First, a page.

What Are Orange Spots on My Dragon Fruit Plant – 3 Ways To Treat Successfully


What are Orange Spots on my Dragon Fruit Plant
What Are Dragon Fruit Orange Spots

If you are growing dragon fruit plants you may notice that they can be susceptible to a number of diseases and fungus, along with sensitivities to environmental conditions which all impact on the health of your Dragon Fruit Plant. We cover a lot of different diseases and cures throughout our posts, but this one will focus on the orange spots and how to treat them.

The red or orange spots on dragon fruit plants are a fungus, called Botryosphaeria Dothidea, that is attracted to the dragon fruit plant if the weather is very humid or the plant is overwatered. It is treated with copper fungicide and can be prevented by ensuring the plant is not overwatered and applying some Neem oil.

It can also be sunburn on the plant which can be prevented by ensuring the plant is in a shaded location out of direct sunlight.

We will consider the sunburn reason first and also some new information that may change our thinking on why this may not be an option.

They look a bit like rust spots and if treated early on, can be prevented from spreading and infecting other parts of the plant.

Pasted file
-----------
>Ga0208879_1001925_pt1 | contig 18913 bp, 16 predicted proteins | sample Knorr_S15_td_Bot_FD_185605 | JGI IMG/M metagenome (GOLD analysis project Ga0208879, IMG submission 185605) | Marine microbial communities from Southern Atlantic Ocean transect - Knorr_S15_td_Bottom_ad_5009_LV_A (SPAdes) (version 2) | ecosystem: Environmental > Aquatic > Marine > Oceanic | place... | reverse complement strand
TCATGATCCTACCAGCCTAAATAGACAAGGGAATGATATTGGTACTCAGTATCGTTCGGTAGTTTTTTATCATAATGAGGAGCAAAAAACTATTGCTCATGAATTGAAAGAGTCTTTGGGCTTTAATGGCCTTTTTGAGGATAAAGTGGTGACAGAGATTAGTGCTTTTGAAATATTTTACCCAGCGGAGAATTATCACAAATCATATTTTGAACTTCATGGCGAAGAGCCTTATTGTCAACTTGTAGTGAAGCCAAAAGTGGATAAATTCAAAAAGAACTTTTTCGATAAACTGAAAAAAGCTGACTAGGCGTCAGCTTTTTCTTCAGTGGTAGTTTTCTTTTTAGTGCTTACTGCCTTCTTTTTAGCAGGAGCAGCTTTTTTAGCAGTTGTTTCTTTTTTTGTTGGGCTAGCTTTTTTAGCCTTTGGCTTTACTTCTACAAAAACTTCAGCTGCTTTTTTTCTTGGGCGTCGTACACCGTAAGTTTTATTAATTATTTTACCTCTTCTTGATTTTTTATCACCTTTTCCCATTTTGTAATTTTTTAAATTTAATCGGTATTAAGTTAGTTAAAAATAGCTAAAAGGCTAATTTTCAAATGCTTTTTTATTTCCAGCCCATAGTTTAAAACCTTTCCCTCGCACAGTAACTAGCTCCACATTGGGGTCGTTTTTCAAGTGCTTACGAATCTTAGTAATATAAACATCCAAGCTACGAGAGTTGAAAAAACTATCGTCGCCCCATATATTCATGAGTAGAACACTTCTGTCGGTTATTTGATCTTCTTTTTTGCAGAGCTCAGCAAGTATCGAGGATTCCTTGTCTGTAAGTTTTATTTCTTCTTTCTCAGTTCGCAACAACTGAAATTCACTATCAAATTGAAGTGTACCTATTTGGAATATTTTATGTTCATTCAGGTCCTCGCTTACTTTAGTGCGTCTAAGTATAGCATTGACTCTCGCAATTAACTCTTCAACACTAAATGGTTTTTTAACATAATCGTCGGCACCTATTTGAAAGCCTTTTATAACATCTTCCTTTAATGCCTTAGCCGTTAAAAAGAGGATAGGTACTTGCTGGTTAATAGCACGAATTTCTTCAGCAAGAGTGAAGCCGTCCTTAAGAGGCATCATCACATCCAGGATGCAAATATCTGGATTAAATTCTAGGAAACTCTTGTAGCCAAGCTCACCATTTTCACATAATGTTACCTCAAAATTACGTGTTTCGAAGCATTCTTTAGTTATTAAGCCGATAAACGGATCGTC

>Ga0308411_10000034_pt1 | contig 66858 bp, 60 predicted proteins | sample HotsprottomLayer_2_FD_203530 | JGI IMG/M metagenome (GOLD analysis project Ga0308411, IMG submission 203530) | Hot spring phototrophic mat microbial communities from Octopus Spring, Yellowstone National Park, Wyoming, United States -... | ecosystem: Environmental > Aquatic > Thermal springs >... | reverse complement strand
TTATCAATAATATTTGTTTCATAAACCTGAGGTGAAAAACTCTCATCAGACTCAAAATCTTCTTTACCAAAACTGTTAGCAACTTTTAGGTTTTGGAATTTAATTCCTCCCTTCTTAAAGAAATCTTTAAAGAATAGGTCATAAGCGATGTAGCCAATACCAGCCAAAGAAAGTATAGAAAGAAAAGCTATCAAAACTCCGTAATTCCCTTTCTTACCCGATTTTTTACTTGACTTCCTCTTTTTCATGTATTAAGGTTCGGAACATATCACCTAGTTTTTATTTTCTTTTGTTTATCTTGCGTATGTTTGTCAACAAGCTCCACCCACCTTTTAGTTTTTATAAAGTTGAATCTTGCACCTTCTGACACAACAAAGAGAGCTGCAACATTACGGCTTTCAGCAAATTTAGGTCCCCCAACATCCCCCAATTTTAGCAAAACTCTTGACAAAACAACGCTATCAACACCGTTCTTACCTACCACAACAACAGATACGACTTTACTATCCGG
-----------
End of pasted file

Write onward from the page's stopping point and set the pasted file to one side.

Its more prevalent on the younger growth or newer shoots and less on the older more established parts of the plant.

Spray Dragon Fruit Plant with Copper Fungicide
Spray Dragon Fruit Plant with Copper Fungicide

What is Dragon Fruit Plant Sunburn and Is It A Myth?

So, let’s start with the theory of sunburn and why it might be causing the red orange rust like spots on your dragon fruit plant.

If it rains at night and little droplets or beads of water accumulates on the leaves. If they remain on the plant until the morning when the sun begins to shine, they act much like a magnifying glass, to accentuate the suns rays onto the young leaf, burning it.

It has been noticed that the leaves that are directly facing the sun, such as the top part of the leaf can be affected, whereas the underneath of the leaf, where it is not getting sunlight, there are no orange spots or burns.

Suggesting again that it might be due to sunburn. The newer shoots are more delicate and sensitive so will burn more easily. Much like a baby burns more easily than a grown adult when subjected to the suns light during a hot day.

Sometimes the plant can shake it off and just grow through it, but at other times the burns may be too severe for the young shoot to recover from. If that’s is the case, and the shoot is ruined, you will have to cut it off.